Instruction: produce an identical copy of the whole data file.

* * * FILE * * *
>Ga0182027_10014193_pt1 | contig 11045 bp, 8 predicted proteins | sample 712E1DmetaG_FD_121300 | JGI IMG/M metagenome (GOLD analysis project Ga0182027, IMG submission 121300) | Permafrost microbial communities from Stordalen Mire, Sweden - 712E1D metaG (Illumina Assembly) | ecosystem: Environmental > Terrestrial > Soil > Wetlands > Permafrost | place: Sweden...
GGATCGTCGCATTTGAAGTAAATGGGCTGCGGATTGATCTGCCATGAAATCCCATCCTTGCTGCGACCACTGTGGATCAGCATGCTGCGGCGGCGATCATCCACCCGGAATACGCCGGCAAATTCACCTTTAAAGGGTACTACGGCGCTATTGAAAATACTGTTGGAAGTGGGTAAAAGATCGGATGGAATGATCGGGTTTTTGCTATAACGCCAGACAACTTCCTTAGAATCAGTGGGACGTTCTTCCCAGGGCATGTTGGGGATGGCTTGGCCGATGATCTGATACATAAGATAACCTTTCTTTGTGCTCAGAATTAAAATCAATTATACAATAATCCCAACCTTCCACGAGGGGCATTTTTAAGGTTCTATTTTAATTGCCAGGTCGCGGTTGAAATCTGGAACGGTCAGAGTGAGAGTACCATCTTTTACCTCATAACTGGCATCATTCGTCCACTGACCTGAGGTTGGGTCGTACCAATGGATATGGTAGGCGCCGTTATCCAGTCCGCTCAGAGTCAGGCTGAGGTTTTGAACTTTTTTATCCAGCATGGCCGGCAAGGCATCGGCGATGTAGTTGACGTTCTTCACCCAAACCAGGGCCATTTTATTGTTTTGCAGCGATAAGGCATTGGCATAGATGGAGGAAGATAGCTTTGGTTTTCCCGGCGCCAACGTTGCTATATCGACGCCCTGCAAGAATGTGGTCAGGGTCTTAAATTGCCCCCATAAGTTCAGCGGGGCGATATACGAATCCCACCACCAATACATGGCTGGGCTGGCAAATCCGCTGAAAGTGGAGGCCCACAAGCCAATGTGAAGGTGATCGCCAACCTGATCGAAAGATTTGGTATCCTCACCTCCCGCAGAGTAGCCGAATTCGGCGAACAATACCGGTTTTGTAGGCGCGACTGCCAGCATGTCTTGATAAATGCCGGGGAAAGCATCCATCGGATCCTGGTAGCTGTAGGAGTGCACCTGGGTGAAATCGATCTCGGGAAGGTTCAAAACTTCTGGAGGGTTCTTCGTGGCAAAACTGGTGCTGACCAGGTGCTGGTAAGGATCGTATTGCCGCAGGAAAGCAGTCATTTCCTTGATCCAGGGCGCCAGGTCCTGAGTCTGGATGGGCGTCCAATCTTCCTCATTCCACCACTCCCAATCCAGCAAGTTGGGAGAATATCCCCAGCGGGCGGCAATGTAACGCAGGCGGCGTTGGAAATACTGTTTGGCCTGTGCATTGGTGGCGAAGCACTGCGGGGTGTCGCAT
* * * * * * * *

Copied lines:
>Ga0182027_10014193_pt1 | contig 11045 bp, 8 predicted proteins | sample 712E1DmetaG_FD_121300 | JGI IMG/M metagenome (GOLD analysis project Ga0182027, IMG submission 121300) | Permafrost microbial communities from Stordalen Mire, Sweden - 712E1D metaG (Illumina Assembly) | ecosystem: Environmental > Terrestrial > Soil > Wetlands > Permafrost | place: Sweden...
GGATCGTCGCATTTGAAGTAAATGGGCTGCGGATTGATCTGCCATGAAATCCCATCCTTGCTGCGACCACTGTGGATCAGCATGCTGCGGCGGCGATCATCCACCCGGAATACGCCGGCAAATTCACCTTTAAAGGGTACTACGGCGCTATTGAAAATACTGTTGGAAGTGGGTAAAAGATCGGATGGAATGATCGGGTTTTTGCTATAACGCCAGACAACTTCCTTAGAATCAGTGGGACGTTCTTCCCAGGGCATGTTGGGGATGGCTTGGCCGATGATCTGATACATAAGATAACCTTTCTTTGTGCTCAGAATTAAAATCAATTATACAATAATCCCAACCTTCCACGAGGGGCATTTTTAAGGTTCTATTTTAATTGCCAGGTCGCGGTTGAAATCTGGAACGGTCAGAGTGAGAGTACCATCTTTTACCTCATAACTGGCATCATTCGTCCACTGACCTGAGGTTGGGTCGTACCAATGGATATGGTAGGCGCCGTTATCCAGTCCGCTCAGAGTCAGGCTGAGGTTTTGAACTTTTTTATCCAGCATGGCCGGCAAGGCATCGGCGATGTAGTTGACGTTCTTCACCCAAACCAGGGCCATTTTATTGTTTTGCAGCGATAAGGCATTGGCATAGATGGAGGAAGATAGCTTTGGTTTTCCCGGCGCCAACGTTGCTATATCGACGCCCTGCAAGAATGTGGTCAGGGTCTTAAATTGCCCCCATAAGTTCAGCGGGGCGATATACGAATCCCACCACCAATACATGGCTGGGCTGGCAAATCCGCTGAAAGTGGAGGCCCACAAGCCAATGTGAAGGTGATCGCCAACCTGATCGAAAGATTTGGTATCCTCACCTCCCGCAGAGTAGCCGAATTCGGCGAACAATACCGGTTTTGTAGGCGCGACTGCCAGCATGTCTTGATAAATGCCGGGGAAAGCATCCATCGGATCCTGGTAGCTGTAGGAGTGCACCTGGGTGAAATCGATCTCGGGAAGGTTCAAAACTTCTGGAGGGTTCTTCGTGGCAAAACTGGTGCTGACCAGGTGCTGGTAAGGATCGTATTGCCGCAGGAAAGCAGTCATTTCCTTGATCCAGGGCGCCAGGTCCTGAGTCTGGATGGGCGTCCAATCTTCCTCATTCCACCACTCCCAATCCAGCAAGTTGGGAGAATATCCCCAGCGGGCGGCAATGTAACGCAGGCGGCGTTGGAAATACTGTTTGGCCTGTGCATTGGTGGCGAAGCACTGCGGGGTGTCGCAT